Knitting & Reading and Writing with Ease

Knitting a barn sweater from taproot and reading Writing With Ease Knitting a barn sweater from taproot and reading Writing With EaseI’m still working on the Barn Sweater. This time knitting it at the right size…there is nothing more humbling than having to rip back a skein and a half of knitting. Since I am joining up with Ginny’s Yarn Along, I thought I’d focus on something I learned from her. If you have a struggling reader, or a child learning to read, it can be terribly frusterating to listen to them struggle as they read aloud. My patience has been held in place, ever since I learned to knit while they are reading. Before I would focus and toil over each and every word they read, every letter they sounded out. In my head, I’d get caught up in thoughts of, ‘Why is this so difficult for them? Why don’t they get this yet? Oh, they are reading so painfully slow! This is taking forever!’ I’ve learned for some children reading takes time and much practice. Knitting gives me something calm to focus on while I listen. Giving my hands something to do has taken off some of that focus and stress for me and allows me to relax and let them do the work. All the while I can look over what they are looking at and with patience and a calm voice I can correct or help them. Knitting and listening to reading together has been a game changer.

I don’t home school, we send our children to a Montessori school. But I very much admire Susan Wise Bauer, who has spearheaded homeschooling in a classical style. Since my children don’t receive homework at their school, every day after school we do a little home school homework. Which includes an exercise in Susan’s Writing with Ease and 10 minutes of reading aloud. The wee one, who just turned four, gets a lesson in letters and their sounds. Which to my great relief she is picking up effortlessly!

I’m looking for a new book to read, have you read anything good lately?

Curious to see what I’ve been Sewing & Listening (to)? See for yourself on facebook.


  1. Jean says

    Jessie Dora Saint, writing as “Miss Read”, is an English author who has written several series of books set in rural England. I would suggest starting with the Fairacre series; the first one is “Village School” which was published in 1955. These books are about the schoolteacher & the children & the characters who live in the small village.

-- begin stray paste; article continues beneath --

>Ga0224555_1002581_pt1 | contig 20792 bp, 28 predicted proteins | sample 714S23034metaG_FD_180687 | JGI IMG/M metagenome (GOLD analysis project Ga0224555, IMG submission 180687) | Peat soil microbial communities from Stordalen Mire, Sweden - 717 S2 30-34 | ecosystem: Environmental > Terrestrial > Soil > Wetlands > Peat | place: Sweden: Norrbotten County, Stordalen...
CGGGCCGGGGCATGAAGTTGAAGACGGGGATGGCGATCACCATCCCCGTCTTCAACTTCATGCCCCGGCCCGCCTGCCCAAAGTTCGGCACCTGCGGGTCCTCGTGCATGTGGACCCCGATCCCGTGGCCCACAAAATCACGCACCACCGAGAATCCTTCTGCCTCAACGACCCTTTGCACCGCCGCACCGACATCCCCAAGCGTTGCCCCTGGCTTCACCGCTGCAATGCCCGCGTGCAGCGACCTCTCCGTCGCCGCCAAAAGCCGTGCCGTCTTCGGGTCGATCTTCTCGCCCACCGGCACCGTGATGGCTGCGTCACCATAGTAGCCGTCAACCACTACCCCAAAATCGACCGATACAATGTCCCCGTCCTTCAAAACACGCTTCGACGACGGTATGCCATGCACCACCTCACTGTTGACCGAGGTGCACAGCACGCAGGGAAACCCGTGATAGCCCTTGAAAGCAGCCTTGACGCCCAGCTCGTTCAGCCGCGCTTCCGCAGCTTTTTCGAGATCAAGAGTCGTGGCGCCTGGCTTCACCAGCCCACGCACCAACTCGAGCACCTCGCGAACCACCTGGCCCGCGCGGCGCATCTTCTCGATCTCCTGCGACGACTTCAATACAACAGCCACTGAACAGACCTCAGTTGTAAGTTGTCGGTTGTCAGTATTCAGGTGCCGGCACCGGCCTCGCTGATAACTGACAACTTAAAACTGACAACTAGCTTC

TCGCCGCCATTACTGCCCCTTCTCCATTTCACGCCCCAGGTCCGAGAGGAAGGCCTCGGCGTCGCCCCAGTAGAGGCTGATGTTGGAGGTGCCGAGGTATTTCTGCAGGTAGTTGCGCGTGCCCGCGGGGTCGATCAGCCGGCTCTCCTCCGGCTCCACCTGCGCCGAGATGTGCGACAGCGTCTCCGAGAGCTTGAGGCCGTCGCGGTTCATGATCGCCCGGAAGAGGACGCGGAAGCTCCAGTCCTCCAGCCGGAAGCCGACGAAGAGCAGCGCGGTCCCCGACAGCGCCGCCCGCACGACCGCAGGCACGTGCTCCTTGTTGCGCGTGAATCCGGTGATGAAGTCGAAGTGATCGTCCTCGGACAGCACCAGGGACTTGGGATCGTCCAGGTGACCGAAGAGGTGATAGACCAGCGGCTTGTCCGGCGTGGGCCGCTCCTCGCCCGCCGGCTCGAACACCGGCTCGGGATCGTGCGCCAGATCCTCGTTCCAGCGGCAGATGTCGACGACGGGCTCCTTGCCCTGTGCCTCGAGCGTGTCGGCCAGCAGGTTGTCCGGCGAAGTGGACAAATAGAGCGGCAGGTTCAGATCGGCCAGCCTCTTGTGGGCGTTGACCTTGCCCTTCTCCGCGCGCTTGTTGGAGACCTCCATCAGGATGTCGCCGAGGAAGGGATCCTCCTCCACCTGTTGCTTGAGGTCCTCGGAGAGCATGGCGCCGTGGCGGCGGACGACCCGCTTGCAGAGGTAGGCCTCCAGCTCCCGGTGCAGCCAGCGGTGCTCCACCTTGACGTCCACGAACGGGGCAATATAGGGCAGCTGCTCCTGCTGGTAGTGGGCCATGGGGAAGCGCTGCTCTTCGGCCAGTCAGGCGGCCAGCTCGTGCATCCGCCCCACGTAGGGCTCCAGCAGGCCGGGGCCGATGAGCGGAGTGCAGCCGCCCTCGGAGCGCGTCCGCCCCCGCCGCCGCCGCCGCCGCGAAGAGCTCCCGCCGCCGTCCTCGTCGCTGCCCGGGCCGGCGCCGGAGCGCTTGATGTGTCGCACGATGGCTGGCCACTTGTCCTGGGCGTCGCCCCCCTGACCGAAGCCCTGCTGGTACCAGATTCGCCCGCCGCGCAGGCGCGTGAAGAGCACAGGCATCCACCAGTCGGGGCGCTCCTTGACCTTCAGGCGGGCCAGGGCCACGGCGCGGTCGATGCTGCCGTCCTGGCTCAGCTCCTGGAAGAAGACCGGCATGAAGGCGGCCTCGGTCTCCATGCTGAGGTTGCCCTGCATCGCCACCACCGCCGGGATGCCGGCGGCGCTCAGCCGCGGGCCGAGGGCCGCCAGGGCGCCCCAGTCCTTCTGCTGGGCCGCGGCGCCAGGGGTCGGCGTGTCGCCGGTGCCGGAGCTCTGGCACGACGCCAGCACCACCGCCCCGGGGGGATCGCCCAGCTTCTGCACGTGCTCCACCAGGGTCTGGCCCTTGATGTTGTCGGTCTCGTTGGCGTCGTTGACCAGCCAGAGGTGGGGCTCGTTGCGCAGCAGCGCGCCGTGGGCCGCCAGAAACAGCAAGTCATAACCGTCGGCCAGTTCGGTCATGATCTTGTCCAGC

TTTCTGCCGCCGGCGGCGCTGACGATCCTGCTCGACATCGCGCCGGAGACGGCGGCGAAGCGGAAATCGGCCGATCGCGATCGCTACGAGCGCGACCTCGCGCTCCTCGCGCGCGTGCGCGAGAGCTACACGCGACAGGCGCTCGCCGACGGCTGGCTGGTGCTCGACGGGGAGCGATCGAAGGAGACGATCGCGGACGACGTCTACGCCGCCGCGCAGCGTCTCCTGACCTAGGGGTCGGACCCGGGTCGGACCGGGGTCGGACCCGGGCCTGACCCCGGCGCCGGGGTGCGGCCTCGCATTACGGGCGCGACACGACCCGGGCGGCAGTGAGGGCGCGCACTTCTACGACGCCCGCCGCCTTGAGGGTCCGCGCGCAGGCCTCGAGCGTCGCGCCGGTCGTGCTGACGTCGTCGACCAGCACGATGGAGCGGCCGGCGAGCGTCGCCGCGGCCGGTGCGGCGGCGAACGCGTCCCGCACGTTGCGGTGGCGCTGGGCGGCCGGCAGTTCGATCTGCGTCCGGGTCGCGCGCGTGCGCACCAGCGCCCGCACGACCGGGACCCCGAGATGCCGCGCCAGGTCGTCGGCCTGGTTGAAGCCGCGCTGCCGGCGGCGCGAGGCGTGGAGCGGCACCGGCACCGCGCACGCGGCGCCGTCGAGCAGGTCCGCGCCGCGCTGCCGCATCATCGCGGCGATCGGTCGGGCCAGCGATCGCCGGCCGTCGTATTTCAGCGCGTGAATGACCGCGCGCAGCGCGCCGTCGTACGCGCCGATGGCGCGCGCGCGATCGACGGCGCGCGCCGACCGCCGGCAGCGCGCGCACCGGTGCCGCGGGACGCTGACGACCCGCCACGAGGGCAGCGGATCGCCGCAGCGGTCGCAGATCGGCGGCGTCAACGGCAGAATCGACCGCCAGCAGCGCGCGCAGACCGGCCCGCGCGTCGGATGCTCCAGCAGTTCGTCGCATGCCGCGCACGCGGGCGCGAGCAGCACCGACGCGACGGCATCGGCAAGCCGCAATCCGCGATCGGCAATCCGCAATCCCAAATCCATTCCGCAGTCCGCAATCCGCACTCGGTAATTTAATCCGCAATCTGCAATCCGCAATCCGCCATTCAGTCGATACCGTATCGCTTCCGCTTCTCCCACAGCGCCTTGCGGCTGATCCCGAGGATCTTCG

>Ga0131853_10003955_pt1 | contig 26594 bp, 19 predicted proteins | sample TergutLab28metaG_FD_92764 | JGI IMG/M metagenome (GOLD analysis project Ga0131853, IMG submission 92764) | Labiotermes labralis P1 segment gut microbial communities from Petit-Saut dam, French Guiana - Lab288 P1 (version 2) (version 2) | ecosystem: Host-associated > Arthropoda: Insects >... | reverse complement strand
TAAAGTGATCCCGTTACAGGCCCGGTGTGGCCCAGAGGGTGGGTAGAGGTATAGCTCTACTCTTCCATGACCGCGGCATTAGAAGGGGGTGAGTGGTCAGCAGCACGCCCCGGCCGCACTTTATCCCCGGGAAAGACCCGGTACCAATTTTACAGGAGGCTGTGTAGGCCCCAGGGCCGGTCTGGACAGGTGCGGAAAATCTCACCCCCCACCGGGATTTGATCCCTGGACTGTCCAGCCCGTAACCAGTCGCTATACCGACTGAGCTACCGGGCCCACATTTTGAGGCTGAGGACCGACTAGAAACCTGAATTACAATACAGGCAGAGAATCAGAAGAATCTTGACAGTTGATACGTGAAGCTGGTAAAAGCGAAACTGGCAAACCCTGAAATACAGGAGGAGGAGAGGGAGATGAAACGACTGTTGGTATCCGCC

• DanielleB says

      I can second these books. I have enjoyed reading and rereading them. Right now I am going through Gene Stratton Porter’s books again. Girl of the Limberlost and Freckles being my favorites here.

  2. Leslie Jenkins says

    this doesn’t have anything to do with anything you wrote about above..was wondering if you have a tried and true beard wax recipe? I’ve used several of your others and really like them.

    • says

      Hi Leslie, not I haven’t tried a beard wax recipe….might have to get Scott to grow out his goatee a bit and mess around with a recipe! Thanks for the inspiration!

  3. Karen says

    Love your writing and your creativity and talent!! New book to read that’s a beauty…Saving Simon by Jon Katz…a wonderful read your children may even enjoy hearing…

  4. Gin says

    Kendra: One of my very favorite writers is Elizabeth Strout. She wrote Olive Kitteridge a real winner and
    my book club (a serious bookclub) just finished The Burgess Boys, her latest book. Couldn’t put it down once I started reading. Love your blog! Can keep track of you and your family. Also just had a long, long
    talk with your Mom this morning. All’s well. Aunt Gin

  5. kipper says

    I’m reading Burnt Toast Makes you Sing Good by Kathleen Flinn and Don’t Let’s Go to the Dogs Tonight by Alexandra Fuller. Two very different childhood experiences-the first one in the Midwest, the second in Africa. The former has some really great recipes ! I’ve read Jon Katz’ blog and just reading about Simon there has made me weepy. A story with a very happy ending.

  6. Britta says

    I love Tamar Adler’s “Everlasting Feast”. Keep rereading it. I also have loved “The Guernsey Literary and Potato Peel Pie Society” (but you have to love dry english wit), For fast paced witty mysteries and language, any of the Rex Stout “Nero Wolfe” stories.

  7. says

    I recommend you read “In the Heart of the Sea: The Tragedy of the Whaleship Essex” by Nathaniel Philbrick. There actually is a film based on it coming out soon. Despite it being historical, the way it is written from detailed accounts feels a lot more like what you would expect from a novel. It’s a sobering look at humanity and the famous island of Nantucket in a different era.

  8. says

    You have a beautiful way of expressing yourself! Our youngest was a slow reader and I did the same: knitting while she worked. Even now at eleven when she sometimes has a funny day when she reads poorly I have to remember to stay calm and not make her feel frustrated. Its such a useful tool! And voila- there is a sweater at the end of it all instead of a crying child!

  9. says

    I have thought often of Ginny’s lesson in that area as well as I am teaching our oldest to read. She is almost five and really catching on quite fast but even so, there are times I am tempted toward great impatience even with the pretty rapid learning process so eventually I will need to have knitting on hand as I homeschool her since we are so similar there are sure to be clashes of personality.
    Such a pretty color for your yarn!

  10. says

    We use Writing With Skill at our hybrid school, and I have loved the reading selections that have encouraged me, not my reluctant reader, to check out some of the books. I also found that having my knitting helped me sit still at the table while they did their work. I am perfectly happy to stay there ALL day to listen, help, and supervise!

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